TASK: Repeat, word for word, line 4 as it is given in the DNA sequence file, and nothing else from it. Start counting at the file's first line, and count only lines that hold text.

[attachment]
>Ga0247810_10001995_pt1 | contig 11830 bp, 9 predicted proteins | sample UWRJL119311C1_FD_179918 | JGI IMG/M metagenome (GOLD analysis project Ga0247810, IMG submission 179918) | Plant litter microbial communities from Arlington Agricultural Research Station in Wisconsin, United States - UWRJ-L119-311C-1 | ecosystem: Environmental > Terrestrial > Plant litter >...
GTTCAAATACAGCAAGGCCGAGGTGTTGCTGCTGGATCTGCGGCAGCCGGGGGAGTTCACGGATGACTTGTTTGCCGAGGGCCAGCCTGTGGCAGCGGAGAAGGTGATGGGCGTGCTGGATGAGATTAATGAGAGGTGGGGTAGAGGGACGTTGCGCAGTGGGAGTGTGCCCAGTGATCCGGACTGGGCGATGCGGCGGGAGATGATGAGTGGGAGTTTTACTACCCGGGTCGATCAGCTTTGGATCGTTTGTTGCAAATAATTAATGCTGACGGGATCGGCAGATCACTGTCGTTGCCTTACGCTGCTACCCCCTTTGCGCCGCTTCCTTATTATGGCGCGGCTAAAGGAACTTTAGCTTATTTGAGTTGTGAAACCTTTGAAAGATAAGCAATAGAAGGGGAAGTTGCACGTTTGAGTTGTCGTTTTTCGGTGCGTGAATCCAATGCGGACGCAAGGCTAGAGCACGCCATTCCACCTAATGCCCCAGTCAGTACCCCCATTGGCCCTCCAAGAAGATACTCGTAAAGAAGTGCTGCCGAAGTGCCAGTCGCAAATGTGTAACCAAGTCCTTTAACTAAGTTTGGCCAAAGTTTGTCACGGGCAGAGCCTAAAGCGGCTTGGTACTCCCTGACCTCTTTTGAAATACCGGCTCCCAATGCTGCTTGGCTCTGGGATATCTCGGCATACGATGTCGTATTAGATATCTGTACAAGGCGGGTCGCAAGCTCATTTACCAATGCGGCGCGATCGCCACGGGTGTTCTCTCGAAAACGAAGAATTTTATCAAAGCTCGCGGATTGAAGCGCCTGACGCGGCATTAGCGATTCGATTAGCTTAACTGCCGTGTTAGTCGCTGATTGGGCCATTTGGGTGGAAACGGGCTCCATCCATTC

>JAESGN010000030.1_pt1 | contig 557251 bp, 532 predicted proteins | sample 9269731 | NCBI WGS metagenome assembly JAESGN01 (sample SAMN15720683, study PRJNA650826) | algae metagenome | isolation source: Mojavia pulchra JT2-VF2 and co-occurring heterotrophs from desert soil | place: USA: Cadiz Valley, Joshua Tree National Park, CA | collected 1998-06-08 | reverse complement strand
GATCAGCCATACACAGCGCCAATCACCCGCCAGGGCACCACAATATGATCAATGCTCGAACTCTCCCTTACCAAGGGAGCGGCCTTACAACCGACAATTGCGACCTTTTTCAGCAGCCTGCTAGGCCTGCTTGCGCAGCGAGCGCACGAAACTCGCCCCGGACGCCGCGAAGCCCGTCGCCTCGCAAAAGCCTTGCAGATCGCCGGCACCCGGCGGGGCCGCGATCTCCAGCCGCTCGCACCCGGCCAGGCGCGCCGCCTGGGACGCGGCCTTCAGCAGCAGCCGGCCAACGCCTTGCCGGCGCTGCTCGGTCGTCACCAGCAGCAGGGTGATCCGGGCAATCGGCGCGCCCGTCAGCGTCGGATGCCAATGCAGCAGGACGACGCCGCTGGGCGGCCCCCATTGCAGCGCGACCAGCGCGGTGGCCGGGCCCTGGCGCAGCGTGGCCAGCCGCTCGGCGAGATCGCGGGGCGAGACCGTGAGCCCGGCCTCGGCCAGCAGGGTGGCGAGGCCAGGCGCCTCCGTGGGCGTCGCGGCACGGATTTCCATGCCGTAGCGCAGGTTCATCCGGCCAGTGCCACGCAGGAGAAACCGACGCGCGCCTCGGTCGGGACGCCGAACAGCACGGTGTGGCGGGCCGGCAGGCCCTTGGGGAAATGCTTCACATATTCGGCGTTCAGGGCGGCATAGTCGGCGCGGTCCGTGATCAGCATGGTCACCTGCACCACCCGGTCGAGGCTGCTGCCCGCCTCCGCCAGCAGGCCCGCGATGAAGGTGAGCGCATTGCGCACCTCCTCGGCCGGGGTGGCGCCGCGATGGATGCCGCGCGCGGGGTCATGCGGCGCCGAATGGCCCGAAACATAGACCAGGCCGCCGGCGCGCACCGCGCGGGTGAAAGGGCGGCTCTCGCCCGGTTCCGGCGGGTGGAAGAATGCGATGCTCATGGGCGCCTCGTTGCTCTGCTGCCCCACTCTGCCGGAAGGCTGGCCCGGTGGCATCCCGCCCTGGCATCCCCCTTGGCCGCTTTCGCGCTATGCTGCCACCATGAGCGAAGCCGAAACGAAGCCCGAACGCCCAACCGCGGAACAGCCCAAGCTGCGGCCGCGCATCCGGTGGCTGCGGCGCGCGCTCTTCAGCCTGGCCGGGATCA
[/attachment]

GATCAGCCATACACAGCGCCAATCACCCGCCAGGGCACCACAATATGATCAATGCTCGAACTCTCCCTTACCAAGGGAGCGGCCTTACAACCGACAATTGCGACCTTTTTCAGCAGCCTGCTAGGCCTGCTTGCGCAGCGAGCGCACGAAACTCGCCCCGGACGCCGCGAAGCCCGTCGCCTCGCAAAAGCCTTGCAGATCGCCGGCACCCGGCGGGGCCGCGATCTCCAGCCGCTCGCACCCGGCCAGGCGCGCCGCCTGGGACGCGGCCTTCAGCAGCAGCCGGCCAACGCCTTGCCGGCGCTGCTCGGTCGTCACCAGCAGCAGGGTGATCCGGGCAATCGGCGCGCCCGTCAGCGTCGGATGCCAATGCAGCAGGACGACGCCGCTGGGCGGCCCCCATTGCAGCGCGACCAGCGCGGTGGCCGGGCCCTGGCGCAGCGTGGCCAGCCGCTCGGCGAGATCGCGGGGCGAGACCGTGAGCCCGGCCTCGGCCAGCAGGGTGGCGAGGCCAGGCGCCTCCGTGGGCGTCGCGGCACGGATTTCCATGCCGTAGCGCAGGTTCATCCGGCCAGTGCCACGCAGGAGAAACCGACGCGCGCCTCGGTCGGGACGCCGAACAGCACGGTGTGGCGGGCCGGCAGGCCCTTGGGGAAATGCTTCACATATTCGGCGTTCAGGGCGGCATAGTCGGCGCGGTCCGTGATCAGCATGGTCACCTGCACCACCCGGTCGAGGCTGCTGCCCGCCTCCGCCAGCAGGCCCGCGATGAAGGTGAGCGCATTGCGCACCTCCTCGGCCGGGGTGGCGCCGCGATGGATGCCGCGCGCGGGGTCATGCGGCGCCGAATGGCCCGAAACATAGACCAGGCCGCCGGCGCGCACCGCGCGGGTGAAAGGGCGGCTCTCGCCCGGTTCCGGCGGGTGGAAGAATGCGATGCTCATGGGCGCCTCGTTGCTCTGCTGCCCCACTCTGCCGGAAGGCTGGCCCGGTGGCATCCCGCCCTGGCATCCCCCTTGGCCGCTTTCGCGCTATGCTGCCACCATGAGCGAAGCCGAAACGAAGCCCGAACGCCCAACCGCGGAACAGCCCAAGCTGCGGCCGCGCATCCGGTGGCTGCGGCGCGCGCTCTTCAGCCTGGCCGGGATCA